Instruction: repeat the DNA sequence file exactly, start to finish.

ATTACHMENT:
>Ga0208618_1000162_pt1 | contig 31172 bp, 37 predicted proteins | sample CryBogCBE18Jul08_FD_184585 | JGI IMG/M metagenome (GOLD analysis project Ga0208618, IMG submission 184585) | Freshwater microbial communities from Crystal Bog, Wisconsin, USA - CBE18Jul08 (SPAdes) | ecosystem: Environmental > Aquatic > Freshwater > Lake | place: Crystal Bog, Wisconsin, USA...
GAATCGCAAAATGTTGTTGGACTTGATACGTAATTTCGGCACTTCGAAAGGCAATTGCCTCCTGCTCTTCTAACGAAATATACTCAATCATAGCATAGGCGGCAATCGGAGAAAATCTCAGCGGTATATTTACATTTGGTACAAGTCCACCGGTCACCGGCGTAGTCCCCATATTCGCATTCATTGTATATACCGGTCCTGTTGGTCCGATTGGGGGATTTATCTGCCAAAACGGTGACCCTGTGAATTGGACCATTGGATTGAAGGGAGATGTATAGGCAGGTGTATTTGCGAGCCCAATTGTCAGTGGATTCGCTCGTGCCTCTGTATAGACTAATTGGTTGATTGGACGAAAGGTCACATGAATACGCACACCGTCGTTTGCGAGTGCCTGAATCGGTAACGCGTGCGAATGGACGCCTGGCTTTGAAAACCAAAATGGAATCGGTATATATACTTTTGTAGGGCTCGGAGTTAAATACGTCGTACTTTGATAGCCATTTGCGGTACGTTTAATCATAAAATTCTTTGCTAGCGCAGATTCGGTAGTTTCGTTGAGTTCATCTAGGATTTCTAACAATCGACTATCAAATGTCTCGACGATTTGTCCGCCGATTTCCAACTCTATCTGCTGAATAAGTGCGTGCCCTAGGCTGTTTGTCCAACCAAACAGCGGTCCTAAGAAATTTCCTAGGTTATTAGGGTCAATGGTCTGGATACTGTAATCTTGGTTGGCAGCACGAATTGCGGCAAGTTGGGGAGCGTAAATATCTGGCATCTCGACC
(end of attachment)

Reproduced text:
>Ga0208618_1000162_pt1 | contig 31172 bp, 37 predicted proteins | sample CryBogCBE18Jul08_FD_184585 | JGI IMG/M metagenome (GOLD analysis project Ga0208618, IMG submission 184585) | Freshwater microbial communities from Crystal Bog, Wisconsin, USA - CBE18Jul08 (SPAdes) | ecosystem: Environmental > Aquatic > Freshwater > Lake | place: Crystal Bog, Wisconsin, USA...
GAATCGCAAAATGTTGTTGGACTTGATACGTAATTTCGGCACTTCGAAAGGCAATTGCCTCCTGCTCTTCTAACGAAATATACTCAATCATAGCATAGGCGGCAATCGGAGAAAATCTCAGCGGTATATTTACATTTGGTACAAGTCCACCGGTCACCGGCGTAGTCCCCATATTCGCATTCATTGTATATACCGGTCCTGTTGGTCCGATTGGGGGATTTATCTGCCAAAACGGTGACCCTGTGAATTGGACCATTGGATTGAAGGGAGATGTATAGGCAGGTGTATTTGCGAGCCCAATTGTCAGTGGATTCGCTCGTGCCTCTGTATAGACTAATTGGTTGATTGGACGAAAGGTCACATGAATACGCACACCGTCGTTTGCGAGTGCCTGAATCGGTAACGCGTGCGAATGGACGCCTGGCTTTGAAAACCAAAATGGAATCGGTATATATACTTTTGTAGGGCTCGGAGTTAAATACGTCGTACTTTGATAGCCATTTGCGGTACGTTTAATCATAAAATTCTTTGCTAGCGCAGATTCGGTAGTTTCGTTGAGTTCATCTAGGATTTCTAACAATCGACTATCAAATGTCTCGACGATTTGTCCGCCGATTTCCAACTCTATCTGCTGAATAAGTGCGTGCCCTAGGCTGTTTGTCCAACCAAACAGCGGTCCTAAGAAATTTCCTAGGTTATTAGGGTCAATGGTCTGGATACTGTAATCTTGGTTGGCAGCACGAATTGCGGCAAGTTGGGGAGCGTAAATATCTGGCATCTCGACC